Sep 18, 2013; Kansas City, MO, USA; Kansas City Royals relief pitcher Bruce Chen (52) delivers a pitch in the first inning of the game against the Cleveland Indians at Kauffman Stadium. Mandatory Credit: Denny Medley-USA TODAY Sports

Grading Kansas City Royals Off-Season Moves – Bruce Chen


On the surface, signing Bruce Chen doesn’t look like a terrible move. He has his benefits. He adds depth to a starting rotation that would have had to rely on the likes of Luke Hochevar and Wade Davis in the event of injury to one of the starting five.

As a left-handed reliever, which is what Chen might end the season as, Francisley Bueno, Donnie Joseph and a slew of minor-leaguers can easily fill that role equally as well or better. As a starter, Chen’s ceiling is not nearly as high as many of the Royals internal options, including the struggling Davis, but his floor is every bit as low. From 2006 to 2009, Chen only threw 171 innings, had a 6.53 ERA and was on the verge of being ousted from baseball. It hasn’t been all roses since then either. In 2012, he had a 5.07 ERA for the Royals as their “Ace.” He’s not the consistent, security-blanket pitcher that many give him credit for.

His erratic ability isn’t even the worst part. That bothersome aspect is compounded by the price the Royals paid to sign Bruce Chen. I’m not talking about the $4.25 million guaranteed, which isn’t crazy. I’m referring to the way the Royals decided to clear payroll. It cost the Royals Emilio Bonifacio.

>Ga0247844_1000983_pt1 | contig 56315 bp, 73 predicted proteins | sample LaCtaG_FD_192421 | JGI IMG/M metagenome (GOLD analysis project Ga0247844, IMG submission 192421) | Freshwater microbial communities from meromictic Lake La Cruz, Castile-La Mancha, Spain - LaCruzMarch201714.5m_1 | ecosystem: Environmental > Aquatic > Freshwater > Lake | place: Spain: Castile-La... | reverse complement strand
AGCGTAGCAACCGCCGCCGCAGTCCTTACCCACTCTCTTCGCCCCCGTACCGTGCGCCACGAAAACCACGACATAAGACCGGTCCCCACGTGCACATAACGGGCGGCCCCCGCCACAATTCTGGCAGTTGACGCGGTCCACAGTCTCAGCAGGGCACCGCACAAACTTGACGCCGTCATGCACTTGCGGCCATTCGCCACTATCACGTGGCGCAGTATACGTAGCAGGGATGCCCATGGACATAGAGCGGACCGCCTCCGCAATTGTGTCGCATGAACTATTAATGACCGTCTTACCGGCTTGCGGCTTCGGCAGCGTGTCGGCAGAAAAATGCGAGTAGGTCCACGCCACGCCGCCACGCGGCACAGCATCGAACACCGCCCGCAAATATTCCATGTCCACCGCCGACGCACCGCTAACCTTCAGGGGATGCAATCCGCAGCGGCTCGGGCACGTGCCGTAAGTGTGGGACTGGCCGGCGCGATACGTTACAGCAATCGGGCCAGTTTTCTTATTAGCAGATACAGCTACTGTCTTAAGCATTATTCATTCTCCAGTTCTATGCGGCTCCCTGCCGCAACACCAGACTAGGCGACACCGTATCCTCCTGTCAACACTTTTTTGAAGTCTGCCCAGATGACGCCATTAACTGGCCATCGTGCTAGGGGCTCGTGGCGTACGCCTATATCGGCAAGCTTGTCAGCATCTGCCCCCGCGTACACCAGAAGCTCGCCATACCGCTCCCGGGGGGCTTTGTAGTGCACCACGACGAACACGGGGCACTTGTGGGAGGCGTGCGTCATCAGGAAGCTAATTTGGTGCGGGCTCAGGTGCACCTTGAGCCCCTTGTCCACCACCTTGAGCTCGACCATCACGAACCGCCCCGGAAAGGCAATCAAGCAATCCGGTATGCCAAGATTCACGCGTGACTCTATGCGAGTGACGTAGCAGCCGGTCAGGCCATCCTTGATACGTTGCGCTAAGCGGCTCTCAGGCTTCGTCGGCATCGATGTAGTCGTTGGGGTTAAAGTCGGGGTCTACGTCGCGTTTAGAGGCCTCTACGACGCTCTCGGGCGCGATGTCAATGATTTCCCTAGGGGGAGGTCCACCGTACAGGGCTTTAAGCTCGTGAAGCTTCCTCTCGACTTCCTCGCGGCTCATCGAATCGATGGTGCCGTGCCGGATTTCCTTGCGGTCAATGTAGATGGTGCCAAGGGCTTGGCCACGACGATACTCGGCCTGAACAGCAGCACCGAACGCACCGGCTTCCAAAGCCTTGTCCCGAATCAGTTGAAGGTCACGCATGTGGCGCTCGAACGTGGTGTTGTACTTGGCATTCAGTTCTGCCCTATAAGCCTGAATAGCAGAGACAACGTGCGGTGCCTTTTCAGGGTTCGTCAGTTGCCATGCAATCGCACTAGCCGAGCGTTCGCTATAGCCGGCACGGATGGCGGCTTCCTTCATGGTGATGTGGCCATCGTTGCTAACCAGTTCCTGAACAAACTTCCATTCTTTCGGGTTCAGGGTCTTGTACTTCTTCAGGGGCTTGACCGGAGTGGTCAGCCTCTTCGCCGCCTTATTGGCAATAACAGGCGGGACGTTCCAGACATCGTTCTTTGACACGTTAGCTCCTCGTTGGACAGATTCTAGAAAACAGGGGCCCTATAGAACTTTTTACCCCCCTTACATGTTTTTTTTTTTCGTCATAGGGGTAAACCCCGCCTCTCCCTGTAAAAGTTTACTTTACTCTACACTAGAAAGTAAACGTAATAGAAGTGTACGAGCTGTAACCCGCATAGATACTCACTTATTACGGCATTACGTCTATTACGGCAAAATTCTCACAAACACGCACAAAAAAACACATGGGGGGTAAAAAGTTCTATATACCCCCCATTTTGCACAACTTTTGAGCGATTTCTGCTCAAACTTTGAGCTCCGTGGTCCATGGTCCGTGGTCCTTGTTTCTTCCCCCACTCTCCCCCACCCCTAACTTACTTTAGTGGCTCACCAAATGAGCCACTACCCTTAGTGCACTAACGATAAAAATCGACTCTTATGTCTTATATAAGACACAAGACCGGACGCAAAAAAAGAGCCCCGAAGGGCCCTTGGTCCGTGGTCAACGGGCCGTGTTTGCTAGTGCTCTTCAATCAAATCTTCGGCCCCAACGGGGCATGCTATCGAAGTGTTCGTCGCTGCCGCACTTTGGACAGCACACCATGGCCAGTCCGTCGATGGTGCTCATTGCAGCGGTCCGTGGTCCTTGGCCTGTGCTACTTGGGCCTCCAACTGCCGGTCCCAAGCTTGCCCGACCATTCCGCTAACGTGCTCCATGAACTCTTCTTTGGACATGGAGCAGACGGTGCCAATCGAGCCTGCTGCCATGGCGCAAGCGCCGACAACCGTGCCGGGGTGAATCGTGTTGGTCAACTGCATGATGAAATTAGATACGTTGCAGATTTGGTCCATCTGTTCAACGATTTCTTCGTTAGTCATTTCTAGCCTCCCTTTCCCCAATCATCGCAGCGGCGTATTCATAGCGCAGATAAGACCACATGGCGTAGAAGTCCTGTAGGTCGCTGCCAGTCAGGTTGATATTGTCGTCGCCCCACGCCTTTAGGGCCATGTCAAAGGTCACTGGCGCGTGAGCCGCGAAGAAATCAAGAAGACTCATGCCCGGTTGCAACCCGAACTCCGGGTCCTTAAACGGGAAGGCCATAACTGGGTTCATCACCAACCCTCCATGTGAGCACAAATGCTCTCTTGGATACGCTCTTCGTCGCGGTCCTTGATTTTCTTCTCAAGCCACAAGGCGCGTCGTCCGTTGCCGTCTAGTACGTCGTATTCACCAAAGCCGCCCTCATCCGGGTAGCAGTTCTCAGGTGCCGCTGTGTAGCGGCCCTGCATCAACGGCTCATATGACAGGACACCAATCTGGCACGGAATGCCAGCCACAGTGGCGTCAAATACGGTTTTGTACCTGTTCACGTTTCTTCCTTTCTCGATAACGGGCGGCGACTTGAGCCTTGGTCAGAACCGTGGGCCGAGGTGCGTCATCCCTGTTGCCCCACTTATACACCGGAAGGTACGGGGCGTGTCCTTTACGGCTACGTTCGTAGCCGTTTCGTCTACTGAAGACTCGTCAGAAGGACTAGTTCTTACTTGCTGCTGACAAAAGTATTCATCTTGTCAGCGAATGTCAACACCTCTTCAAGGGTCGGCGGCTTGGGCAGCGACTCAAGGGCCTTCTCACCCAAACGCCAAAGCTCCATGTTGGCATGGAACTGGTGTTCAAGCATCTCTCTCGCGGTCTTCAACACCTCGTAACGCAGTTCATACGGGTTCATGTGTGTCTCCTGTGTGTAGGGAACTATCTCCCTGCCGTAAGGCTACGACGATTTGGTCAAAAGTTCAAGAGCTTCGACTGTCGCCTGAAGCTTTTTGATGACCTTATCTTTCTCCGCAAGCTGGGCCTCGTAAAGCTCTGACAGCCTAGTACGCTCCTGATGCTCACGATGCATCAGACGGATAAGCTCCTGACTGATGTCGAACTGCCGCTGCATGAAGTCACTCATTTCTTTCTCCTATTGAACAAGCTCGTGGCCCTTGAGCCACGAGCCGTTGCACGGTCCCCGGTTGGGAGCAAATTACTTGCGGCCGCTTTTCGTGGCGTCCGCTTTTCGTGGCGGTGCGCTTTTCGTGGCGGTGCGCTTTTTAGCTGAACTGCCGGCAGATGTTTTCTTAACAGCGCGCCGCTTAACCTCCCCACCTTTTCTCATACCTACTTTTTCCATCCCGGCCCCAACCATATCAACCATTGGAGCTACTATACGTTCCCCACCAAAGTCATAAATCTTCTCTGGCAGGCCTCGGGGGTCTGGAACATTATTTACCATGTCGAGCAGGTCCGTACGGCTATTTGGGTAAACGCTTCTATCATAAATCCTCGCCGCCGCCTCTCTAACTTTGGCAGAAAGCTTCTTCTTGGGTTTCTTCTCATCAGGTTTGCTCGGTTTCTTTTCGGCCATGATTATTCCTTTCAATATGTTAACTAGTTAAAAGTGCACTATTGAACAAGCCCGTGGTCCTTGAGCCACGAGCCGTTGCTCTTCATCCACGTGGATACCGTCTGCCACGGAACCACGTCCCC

Bonifacio can play every position on the field except pitcher and catcher. His average defense and strong arm make him a very valuable bench player. His speed off the bench is what makes him a weapon. He has legitimate 80-grade speed. On a team that has a full-time designated hitter, bench weapons are important to any team that wants to compete for a playoff spot. The Royals gave up a rare weapon who can fill in for almost any injury.

It wasn’t really that they lost Bonifacio, either. In the end, he’s a utility player. A valuable one, sure, but a part time player, nonetheless. It was the way they lost him.

Dayton Moore asked an extremely high price for him and when other teams passed on the deal, Moore released him. But that’s not all. The Royals released Bonifacio just weeks after signing him to a $3.5 million contract, putting them on the hook for $780,000 of his salary. So, actually, Chen cost the team $5 million.

There is no one in baseball I want to have success more than Bruce Chen. He’s funny and a genuinely good teammate, friendly and caring. He is basically impossible to dislike. I just don’t see him being a major contributor to the club’s success this year over the options they already had.

As a replaceable left-handed short-starter swing-man type, the Royals don’t need him. They would have gotten more value out of Bonifacio’s speed and versatility than they would have out of the depth Chen adds. Bonifacio was money well-spent within the confines of the Royals roster structure. Chen is only a little better than dead weight.

Hochevar’s injury makes this a marginally better signing, but not enough to make it a good deal.

Overall grade: D

 

Tags: Bruce Chen Kansas City Royals

  • jimfetterolf

    Bonifacio didn’t want to be a bench guy so, like Mike Aviles in earlier years, the Royals dumped him, just as Toronto and Miami did in earlier years.

    As for Chen, so-called advanced metrics have never cared for him and never will, since they can’t yet quantify velocity and vector of BIPs and Bruce Chen will never light up FIP. We heard all the criticisms last spring and before.